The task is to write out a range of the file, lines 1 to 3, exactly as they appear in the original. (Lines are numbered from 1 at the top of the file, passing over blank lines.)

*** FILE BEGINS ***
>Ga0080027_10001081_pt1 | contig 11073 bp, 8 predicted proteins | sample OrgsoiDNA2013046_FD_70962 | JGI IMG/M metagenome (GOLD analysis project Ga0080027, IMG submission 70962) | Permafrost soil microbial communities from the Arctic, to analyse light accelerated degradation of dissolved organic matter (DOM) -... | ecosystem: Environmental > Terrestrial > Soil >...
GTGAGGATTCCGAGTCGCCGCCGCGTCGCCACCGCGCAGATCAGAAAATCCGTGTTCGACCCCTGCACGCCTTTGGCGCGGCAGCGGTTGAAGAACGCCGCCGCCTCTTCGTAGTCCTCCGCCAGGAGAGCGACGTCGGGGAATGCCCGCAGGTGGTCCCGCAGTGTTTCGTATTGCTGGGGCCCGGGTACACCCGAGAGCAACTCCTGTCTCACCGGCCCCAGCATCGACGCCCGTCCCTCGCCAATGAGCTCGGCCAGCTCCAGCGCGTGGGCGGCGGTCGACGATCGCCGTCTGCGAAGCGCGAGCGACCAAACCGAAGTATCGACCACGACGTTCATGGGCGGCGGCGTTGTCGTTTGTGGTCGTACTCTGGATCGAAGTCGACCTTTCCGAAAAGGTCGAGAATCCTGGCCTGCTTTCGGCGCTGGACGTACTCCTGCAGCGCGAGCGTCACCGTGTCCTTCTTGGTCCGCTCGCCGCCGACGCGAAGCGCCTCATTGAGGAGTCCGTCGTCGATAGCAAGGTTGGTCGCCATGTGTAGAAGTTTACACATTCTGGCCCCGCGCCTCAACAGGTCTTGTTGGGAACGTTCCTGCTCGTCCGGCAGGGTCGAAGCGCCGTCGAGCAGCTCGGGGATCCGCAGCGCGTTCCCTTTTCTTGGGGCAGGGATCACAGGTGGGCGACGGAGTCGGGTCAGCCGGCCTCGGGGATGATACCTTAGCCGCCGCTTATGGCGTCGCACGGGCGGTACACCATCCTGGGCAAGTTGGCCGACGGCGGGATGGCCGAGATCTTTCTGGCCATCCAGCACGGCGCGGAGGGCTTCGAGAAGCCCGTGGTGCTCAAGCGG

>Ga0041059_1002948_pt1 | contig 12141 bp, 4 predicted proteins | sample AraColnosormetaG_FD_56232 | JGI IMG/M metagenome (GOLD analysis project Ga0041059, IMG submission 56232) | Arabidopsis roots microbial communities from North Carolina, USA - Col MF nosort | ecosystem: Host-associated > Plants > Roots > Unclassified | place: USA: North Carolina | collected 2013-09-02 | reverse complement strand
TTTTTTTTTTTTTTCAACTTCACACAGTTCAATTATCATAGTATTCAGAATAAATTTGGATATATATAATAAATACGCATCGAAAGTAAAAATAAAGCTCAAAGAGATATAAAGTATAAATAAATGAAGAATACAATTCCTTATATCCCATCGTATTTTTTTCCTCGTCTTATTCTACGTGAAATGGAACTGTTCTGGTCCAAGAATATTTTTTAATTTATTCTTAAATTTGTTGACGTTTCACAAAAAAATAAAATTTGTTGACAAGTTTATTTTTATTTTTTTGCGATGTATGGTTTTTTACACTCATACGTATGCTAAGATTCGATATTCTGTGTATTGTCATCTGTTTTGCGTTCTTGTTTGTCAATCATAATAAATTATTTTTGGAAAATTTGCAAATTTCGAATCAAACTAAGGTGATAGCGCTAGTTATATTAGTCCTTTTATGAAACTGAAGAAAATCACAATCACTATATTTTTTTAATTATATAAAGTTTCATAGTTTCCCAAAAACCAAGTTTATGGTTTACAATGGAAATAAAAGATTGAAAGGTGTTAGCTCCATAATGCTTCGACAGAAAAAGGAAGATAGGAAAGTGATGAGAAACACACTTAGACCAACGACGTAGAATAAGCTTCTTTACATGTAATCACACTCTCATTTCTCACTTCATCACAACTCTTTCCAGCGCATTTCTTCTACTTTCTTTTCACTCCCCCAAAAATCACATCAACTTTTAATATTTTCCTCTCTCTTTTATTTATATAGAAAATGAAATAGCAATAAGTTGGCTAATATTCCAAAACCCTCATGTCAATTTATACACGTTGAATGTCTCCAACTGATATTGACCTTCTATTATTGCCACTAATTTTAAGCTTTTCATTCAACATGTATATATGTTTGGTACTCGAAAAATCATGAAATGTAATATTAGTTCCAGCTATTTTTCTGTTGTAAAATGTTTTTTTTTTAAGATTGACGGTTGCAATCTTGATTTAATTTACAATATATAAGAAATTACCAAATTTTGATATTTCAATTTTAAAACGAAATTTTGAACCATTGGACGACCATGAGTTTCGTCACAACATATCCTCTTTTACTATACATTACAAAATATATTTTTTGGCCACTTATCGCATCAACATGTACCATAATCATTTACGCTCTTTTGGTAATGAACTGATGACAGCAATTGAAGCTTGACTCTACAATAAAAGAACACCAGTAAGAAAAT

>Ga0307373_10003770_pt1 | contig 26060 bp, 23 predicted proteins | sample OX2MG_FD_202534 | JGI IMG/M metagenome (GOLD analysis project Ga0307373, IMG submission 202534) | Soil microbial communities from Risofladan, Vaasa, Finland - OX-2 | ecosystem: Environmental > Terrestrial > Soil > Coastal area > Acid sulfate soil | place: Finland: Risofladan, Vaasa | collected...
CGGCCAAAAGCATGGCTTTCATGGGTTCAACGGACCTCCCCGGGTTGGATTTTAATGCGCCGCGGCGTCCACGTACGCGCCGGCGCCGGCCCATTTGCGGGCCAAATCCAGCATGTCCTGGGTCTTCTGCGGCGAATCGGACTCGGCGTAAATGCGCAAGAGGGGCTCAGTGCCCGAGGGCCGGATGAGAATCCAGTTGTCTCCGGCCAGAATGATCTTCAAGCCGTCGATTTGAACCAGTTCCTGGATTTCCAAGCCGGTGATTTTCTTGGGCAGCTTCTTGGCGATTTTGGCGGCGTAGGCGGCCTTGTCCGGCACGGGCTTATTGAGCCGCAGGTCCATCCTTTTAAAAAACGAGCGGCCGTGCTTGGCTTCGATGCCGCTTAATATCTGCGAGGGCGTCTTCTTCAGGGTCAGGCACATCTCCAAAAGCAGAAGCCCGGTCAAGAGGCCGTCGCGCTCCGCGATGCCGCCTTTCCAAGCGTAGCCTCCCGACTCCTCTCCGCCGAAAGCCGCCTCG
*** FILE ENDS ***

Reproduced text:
>Ga0080027_10001081_pt1 | contig 11073 bp, 8 predicted proteins | sample OrgsoiDNA2013046_FD_70962 | JGI IMG/M metagenome (GOLD analysis project Ga0080027, IMG submission 70962) | Permafrost soil microbial communities from the Arctic, to analyse light accelerated degradation of dissolved organic matter (DOM) -... | ecosystem: Environmental > Terrestrial > Soil >...
GTGAGGATTCCGAGTCGCCGCCGCGTCGCCACCGCGCAGATCAGAAAATCCGTGTTCGACCCCTGCACGCCTTTGGCGCGGCAGCGGTTGAAGAACGCCGCCGCCTCTTCGTAGTCCTCCGCCAGGAGAGCGACGTCGGGGAATGCCCGCAGGTGGTCCCGCAGTGTTTCGTATTGCTGGGGCCCGGGTACACCCGAGAGCAACTCCTGTCTCACCGGCCCCAGCATCGACGCCCGTCCCTCGCCAATGAGCTCGGCCAGCTCCAGCGCGTGGGCGGCGGTCGACGATCGCCGTCTGCGAAGCGCGAGCGACCAAACCGAAGTATCGACCACGACGTTCATGGGCGGCGGCGTTGTCGTTTGTGGTCGTACTCTGGATCGAAGTCGACCTTTCCGAAAAGGTCGAGAATCCTGGCCTGCTTTCGGCGCTGGACGTACTCCTGCAGCGCGAGCGTCACCGTGTCCTTCTTGGTCCGCTCGCCGCCGACGCGAAGCGCCTCATTGAGGAGTCCGTCGTCGATAGCAAGGTTGGTCGCCATGTGTAGAAGTTTACACATTCTGGCCCCGCGCCTCAACAGGTCTTGTTGGGAACGTTCCTGCTCGTCCGGCAGGGTCGAAGCGCCGTCGAGCAGCTCGGGGATCCGCAGCGCGTTCCCTTTTCTTGGGGCAGGGATCACAGGTGGGCGACGGAGTCGGGTCAGCCGGCCTCGGGGATGATACCTTAGCCGCCGCTTATGGCGTCGCACGGGCGGTACACCATCCTGGGCAAGTTGGCCGACGGCGGGATGGCCGAGATCTTTCTGGCCATCCAGCACGGCGCGGAGGGCTTCGAGAAGCCCGTGGTGCTCAAGCGG

>Ga0041059_1002948_pt1 | contig 12141 bp, 4 predicted proteins | sample AraColnosormetaG_FD_56232 | JGI IMG/M metagenome (GOLD analysis project Ga0041059, IMG submission 56232) | Arabidopsis roots microbial communities from North Carolina, USA - Col MF nosort | ecosystem: Host-associated > Plants > Roots > Unclassified | place: USA: North Carolina | collected 2013-09-02 | reverse complement strand